Many species of animals have elaborate sexual performances to attract mates. These complicated mating displays are often observable in multiple sensory modalities.
Many species of male birds of paradise, for example, sing and dance in the most lavishly dressed feathers. The females then use their visual and auditory systems to judge and select the best song and dance. Although singing birds are a familiar day-time example of mating displays, many other animals sing too – sometimes at night.
During the evening, many species of frogs form large aggregations from which to call for mates. The túngara frog (Physalaemus pustulosus), for example, is a neotropical frog that gathers in pools of water. Many male calls overlap as they vie for nearby females. With such abundant competition, males must continually call if they hope to find a mate. This repeated calling is energetically very taxing. These males, however, don’t get out of breath. Instead, they have evolved a large vocal sac that allows them to recycle air. The air passes from their lungs, over their vocal cords and into the vocal sac, which expands like a balloon from the throat. Then, the elasticity of the vocal sac rebounds, and the same air is forced back into the lungs of the frogs. This means that frogs don’t have to waste time and energy filling their lungs with new air before each call. This also allows males to call more, which makes them more attractive to females.
Females, however, are not the only ones listening. Frog-eating bats (Trachops cirrhosus), are sit-and-wait predators that eavesdrop on túngara frog mating choruses. The bats often roost in trees until they hear a calling túngara frog. Once they have located their prey, they take flight and use echolocation to navigate through the forest toward the frog. While bat predators continue to use the male frog call as a cue throughout the hunt, it turns out that the bats can also spot the moving vocal sac of the frog via echolocation. When bats can perceive both the mating call (via what is known as passive listening) and the vocal sac cue (via echolocation), they can more effectively find their prey.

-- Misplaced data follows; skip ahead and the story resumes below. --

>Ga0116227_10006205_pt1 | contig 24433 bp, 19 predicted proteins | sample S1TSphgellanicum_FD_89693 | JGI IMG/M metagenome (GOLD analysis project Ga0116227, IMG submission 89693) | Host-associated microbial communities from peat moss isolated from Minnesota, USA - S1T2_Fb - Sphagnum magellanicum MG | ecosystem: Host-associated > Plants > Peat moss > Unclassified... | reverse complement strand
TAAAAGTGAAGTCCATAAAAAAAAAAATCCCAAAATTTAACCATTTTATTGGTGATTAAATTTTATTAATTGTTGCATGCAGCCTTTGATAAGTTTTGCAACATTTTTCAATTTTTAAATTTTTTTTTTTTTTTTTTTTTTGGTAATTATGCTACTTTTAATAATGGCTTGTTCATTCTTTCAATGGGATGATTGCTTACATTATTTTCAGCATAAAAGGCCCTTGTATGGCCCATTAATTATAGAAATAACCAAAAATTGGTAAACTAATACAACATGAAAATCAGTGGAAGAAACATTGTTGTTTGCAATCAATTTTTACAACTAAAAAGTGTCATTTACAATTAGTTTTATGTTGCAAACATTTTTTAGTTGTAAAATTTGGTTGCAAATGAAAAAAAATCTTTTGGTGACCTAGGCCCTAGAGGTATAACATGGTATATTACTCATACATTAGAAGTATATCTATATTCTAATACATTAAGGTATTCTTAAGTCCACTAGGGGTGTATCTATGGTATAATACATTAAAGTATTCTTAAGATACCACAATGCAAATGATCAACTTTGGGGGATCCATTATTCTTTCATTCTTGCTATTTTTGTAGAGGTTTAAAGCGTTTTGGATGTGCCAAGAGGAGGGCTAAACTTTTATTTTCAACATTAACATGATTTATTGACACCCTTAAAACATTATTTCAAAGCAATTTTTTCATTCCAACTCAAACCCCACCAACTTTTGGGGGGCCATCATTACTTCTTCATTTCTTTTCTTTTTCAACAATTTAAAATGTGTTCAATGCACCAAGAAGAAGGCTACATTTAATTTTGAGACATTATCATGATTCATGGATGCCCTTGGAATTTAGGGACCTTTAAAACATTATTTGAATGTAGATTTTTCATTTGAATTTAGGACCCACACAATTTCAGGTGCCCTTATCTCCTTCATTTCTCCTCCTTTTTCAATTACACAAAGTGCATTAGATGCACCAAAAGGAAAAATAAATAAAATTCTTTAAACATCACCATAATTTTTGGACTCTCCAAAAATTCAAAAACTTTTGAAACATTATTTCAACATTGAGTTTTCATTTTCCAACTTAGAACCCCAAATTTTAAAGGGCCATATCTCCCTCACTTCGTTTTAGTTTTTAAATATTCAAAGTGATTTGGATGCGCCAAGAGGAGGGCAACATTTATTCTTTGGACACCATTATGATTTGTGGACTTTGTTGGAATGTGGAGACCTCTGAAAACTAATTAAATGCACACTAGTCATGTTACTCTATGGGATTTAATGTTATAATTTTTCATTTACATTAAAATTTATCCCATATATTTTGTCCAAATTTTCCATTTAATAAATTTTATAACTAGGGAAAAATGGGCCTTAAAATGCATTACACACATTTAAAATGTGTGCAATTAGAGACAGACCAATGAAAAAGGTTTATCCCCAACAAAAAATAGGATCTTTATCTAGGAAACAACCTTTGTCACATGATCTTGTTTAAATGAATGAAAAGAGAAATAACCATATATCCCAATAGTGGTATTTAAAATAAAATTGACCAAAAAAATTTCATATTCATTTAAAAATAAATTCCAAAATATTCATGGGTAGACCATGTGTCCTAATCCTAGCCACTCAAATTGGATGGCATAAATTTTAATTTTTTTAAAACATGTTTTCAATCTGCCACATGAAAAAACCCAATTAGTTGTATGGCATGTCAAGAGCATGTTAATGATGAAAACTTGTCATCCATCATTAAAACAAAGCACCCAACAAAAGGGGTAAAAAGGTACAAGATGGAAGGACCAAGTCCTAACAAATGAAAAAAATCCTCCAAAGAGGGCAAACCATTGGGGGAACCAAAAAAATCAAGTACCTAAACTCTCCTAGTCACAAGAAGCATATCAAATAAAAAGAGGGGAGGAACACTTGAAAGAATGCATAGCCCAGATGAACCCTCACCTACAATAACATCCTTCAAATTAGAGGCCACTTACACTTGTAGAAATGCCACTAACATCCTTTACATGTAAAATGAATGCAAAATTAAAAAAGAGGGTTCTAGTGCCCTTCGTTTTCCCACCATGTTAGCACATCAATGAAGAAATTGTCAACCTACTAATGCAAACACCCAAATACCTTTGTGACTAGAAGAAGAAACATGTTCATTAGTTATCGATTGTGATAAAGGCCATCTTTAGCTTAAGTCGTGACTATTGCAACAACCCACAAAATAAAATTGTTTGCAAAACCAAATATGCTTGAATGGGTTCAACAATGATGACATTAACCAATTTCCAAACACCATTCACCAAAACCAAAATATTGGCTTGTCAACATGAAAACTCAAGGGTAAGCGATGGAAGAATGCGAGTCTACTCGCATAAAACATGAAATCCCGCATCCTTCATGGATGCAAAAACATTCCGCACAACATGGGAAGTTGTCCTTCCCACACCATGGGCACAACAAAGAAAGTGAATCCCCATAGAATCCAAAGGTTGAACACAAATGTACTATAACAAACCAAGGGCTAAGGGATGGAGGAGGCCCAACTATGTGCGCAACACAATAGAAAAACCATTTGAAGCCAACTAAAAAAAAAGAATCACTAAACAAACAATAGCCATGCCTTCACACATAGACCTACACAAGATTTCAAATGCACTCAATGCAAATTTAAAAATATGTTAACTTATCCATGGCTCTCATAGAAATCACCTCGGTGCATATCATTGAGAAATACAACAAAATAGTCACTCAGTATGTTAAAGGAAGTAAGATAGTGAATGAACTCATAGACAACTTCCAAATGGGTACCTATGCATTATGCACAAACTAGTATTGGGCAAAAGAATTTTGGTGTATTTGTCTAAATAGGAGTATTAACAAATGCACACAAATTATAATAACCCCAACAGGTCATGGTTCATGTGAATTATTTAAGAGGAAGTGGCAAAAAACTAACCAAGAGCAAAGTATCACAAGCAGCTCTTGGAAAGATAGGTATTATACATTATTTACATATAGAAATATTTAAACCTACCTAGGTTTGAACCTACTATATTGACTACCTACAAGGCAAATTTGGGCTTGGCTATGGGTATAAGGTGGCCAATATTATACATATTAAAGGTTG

A research team from the Smithsonian Tropical Research Institute used robotic frog models to understand how these frog-eating bats use their sensory systems to find their túngara frog prey. What was found is that these bats actually prefer to attack frogs when the vocal sac is moving, likely because it is easier to find and pinpoint prey with this additional cue. This makes the vocal sac more costly for the male frogs than previously thought. Although female frogs sometimes use the vocal sac as a visual cue to find mates, they are not as attracted to it as the bats are. So, while calling males are able to recycle air with their vocal sacs, enabling them to call more often to females, bats often make them pay with their lives.
These findings are described in the article entitled Multimodal weighting differences by bats and their prey: probing natural selection pressures on sexually selected traits, recently published in the journal Animal Behaviour. This work was conducted by Dylan G. E. Gomes, currently at Boise State University, W. Halfwerk from VU University, Amsterdam, R. C. Taylor from Salisbury University, M. J. Ryan from the University of Texas Austin, and R. A. Page from The Smithsonian Tropical Research Institute.